Current Landscape and Future Directions on Bladder Sparing Approaches to Muscle-Invasive Bladder Cancer - Beyond the Abstract

Bladder cancer is among the most common malignancies of the urinary tract. In the United States, muscle-invasive bladder cancer is typically treated with radical cystectomy plus perioperative chemotherapy. However, radical cystectomy is associated with considerable morbidity and impact on quality of life. Furthermore, bladder cancer is a disease of the elderly with a median age of 70 at the time of diagnosis. Smoking is a well-documented risk factor, and many patients have smoking-related co-morbidities such as chronic obstructive pulmonary disease (COPD) and coronary artery disease (CAD). Simply put, many bladder cancer patients are unfit for aggressive surgery and as a consequence are not offered curative-intent treatment.

Tri-modal therapy (TMT) is an under-utilized, organ-sparing alternative to cystectomy for some patients with muscle-invasive bladder cancer which offers outcomes comparable to surgery and relatively favorable long-term quality of life measures. Our article “Current Landscape and Future Directions on Bladder Sparing Approaches to Muscle-Invasive Bladder Cancer” summarizes the existing literature on TMT and provides insight into future directions. It is our hope that this article improves awareness of this valuable treatment modality and ultimately increases the likelihood of bladder cancer patients being offered curative-intent therapy.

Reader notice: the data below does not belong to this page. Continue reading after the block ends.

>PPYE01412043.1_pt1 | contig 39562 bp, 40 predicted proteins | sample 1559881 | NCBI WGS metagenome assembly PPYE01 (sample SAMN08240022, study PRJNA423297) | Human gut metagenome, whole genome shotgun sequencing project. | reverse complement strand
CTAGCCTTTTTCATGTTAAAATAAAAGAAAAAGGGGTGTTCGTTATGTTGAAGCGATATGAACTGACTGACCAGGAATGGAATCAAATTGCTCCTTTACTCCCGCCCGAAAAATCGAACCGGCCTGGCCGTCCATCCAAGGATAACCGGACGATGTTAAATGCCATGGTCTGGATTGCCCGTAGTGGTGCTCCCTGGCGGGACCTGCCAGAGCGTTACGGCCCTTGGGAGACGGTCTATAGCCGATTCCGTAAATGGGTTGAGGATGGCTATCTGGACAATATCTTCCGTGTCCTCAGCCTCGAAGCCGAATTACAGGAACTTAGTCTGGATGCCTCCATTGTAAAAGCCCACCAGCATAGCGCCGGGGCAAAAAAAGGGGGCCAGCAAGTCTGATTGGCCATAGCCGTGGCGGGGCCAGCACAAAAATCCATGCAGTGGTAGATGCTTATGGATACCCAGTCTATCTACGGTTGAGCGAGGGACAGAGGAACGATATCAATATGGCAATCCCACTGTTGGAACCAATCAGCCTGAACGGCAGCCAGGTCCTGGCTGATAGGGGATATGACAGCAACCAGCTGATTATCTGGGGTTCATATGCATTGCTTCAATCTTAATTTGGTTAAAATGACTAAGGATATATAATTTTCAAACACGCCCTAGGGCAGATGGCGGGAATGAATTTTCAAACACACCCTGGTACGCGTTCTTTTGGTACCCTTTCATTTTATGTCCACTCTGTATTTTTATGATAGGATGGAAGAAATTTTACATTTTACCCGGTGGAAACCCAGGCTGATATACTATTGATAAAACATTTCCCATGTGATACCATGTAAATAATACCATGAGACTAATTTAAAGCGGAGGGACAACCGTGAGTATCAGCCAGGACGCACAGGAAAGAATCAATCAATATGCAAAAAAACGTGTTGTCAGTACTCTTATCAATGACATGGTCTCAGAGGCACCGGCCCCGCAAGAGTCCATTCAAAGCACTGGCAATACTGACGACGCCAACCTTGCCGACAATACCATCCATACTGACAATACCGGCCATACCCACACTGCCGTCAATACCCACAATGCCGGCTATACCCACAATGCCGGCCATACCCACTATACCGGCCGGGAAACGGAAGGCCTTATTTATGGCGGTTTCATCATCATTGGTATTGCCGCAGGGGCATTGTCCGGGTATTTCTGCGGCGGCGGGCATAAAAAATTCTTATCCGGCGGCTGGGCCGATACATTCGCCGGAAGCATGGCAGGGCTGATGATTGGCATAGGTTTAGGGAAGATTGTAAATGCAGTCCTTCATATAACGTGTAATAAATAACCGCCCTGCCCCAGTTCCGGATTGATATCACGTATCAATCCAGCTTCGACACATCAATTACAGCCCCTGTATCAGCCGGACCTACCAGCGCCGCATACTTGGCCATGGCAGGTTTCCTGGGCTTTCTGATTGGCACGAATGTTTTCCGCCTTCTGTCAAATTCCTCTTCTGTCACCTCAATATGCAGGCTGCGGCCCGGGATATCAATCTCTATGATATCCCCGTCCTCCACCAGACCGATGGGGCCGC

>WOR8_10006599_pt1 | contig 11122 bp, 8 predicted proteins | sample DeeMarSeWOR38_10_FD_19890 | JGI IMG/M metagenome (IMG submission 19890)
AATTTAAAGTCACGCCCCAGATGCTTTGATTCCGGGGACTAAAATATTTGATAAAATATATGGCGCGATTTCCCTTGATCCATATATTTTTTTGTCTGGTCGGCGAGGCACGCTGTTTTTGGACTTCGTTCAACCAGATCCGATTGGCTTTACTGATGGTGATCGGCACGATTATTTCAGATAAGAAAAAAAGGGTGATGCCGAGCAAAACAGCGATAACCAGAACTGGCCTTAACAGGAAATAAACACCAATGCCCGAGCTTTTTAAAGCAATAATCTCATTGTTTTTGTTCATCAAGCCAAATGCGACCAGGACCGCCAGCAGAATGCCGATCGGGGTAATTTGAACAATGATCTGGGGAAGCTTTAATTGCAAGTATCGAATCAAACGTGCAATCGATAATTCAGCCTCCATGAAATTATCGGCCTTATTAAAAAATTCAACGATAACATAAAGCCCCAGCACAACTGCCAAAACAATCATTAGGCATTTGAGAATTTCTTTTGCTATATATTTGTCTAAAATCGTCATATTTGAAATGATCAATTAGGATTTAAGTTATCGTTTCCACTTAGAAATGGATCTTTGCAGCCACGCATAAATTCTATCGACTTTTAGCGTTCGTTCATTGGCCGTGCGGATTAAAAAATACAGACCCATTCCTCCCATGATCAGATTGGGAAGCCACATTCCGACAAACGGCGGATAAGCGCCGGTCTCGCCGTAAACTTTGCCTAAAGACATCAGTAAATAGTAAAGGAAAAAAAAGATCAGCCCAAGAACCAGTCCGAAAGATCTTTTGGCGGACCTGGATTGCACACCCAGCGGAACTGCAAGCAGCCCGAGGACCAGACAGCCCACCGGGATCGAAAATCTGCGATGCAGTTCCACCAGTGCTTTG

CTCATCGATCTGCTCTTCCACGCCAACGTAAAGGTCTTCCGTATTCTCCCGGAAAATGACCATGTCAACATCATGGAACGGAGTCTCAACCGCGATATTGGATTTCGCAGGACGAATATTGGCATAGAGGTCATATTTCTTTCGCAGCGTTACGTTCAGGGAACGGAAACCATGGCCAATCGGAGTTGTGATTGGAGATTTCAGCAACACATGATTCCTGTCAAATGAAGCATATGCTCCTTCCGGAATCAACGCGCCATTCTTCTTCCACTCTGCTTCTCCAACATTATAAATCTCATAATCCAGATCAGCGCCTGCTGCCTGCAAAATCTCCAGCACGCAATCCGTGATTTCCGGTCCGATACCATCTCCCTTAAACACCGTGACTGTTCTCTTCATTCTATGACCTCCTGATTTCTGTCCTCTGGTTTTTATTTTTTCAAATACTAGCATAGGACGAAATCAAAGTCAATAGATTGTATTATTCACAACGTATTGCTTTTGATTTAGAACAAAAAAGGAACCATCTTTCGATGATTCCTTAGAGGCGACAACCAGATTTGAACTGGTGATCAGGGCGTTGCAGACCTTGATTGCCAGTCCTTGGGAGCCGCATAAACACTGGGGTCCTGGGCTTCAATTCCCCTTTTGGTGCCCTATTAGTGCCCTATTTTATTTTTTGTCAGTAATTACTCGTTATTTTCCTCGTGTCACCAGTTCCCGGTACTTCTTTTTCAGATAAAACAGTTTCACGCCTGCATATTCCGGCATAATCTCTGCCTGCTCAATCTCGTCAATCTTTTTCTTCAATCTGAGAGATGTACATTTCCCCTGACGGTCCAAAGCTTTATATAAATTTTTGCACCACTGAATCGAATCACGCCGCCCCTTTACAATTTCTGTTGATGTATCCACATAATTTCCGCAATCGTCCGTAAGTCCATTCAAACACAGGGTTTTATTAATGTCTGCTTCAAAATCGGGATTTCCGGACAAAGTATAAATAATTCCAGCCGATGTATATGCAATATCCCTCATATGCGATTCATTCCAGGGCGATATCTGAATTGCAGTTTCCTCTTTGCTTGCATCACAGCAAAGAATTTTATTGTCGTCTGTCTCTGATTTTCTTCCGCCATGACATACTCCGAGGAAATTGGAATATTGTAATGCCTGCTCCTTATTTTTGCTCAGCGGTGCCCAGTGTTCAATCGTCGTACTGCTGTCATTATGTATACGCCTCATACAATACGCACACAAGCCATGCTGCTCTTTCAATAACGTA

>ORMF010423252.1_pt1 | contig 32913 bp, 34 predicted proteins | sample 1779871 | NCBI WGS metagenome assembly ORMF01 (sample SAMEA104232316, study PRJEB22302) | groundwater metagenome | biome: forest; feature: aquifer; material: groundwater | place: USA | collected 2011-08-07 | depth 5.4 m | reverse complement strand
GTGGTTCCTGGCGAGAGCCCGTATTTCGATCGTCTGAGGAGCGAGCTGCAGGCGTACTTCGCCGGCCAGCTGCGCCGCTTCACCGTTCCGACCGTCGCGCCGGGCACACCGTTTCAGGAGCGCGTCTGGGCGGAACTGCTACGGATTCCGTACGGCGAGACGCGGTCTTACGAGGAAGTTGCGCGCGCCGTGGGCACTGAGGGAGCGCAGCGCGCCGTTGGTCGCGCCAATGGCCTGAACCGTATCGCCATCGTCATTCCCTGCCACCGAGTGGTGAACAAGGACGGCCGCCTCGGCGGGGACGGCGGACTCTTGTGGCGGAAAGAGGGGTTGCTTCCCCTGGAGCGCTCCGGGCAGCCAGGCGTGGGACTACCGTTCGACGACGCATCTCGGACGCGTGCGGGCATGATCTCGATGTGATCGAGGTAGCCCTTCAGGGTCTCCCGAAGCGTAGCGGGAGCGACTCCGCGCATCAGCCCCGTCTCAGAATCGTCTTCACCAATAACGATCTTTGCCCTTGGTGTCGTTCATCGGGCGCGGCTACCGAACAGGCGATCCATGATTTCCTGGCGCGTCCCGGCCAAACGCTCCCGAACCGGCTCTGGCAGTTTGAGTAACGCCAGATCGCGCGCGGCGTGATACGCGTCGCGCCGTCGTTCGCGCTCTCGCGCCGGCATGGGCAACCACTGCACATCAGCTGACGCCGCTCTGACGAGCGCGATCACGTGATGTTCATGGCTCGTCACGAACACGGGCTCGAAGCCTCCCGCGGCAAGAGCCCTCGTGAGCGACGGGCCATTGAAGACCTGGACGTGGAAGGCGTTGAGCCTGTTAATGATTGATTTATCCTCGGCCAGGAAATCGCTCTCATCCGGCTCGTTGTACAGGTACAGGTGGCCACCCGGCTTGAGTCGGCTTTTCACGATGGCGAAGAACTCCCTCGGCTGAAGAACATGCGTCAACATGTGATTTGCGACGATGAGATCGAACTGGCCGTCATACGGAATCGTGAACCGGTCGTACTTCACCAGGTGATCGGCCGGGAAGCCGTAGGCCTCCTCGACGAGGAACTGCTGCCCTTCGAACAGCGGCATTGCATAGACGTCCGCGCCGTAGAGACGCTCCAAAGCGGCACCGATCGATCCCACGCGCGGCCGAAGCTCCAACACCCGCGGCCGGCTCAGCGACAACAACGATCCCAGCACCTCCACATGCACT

Written by: James Broughman, MD, Winston Vuong, MD, Omar Mian, MD, PhD, Department of Radiation Oncology, Cleveland Clinic, Cleveland, Ohio

Read the Abstract

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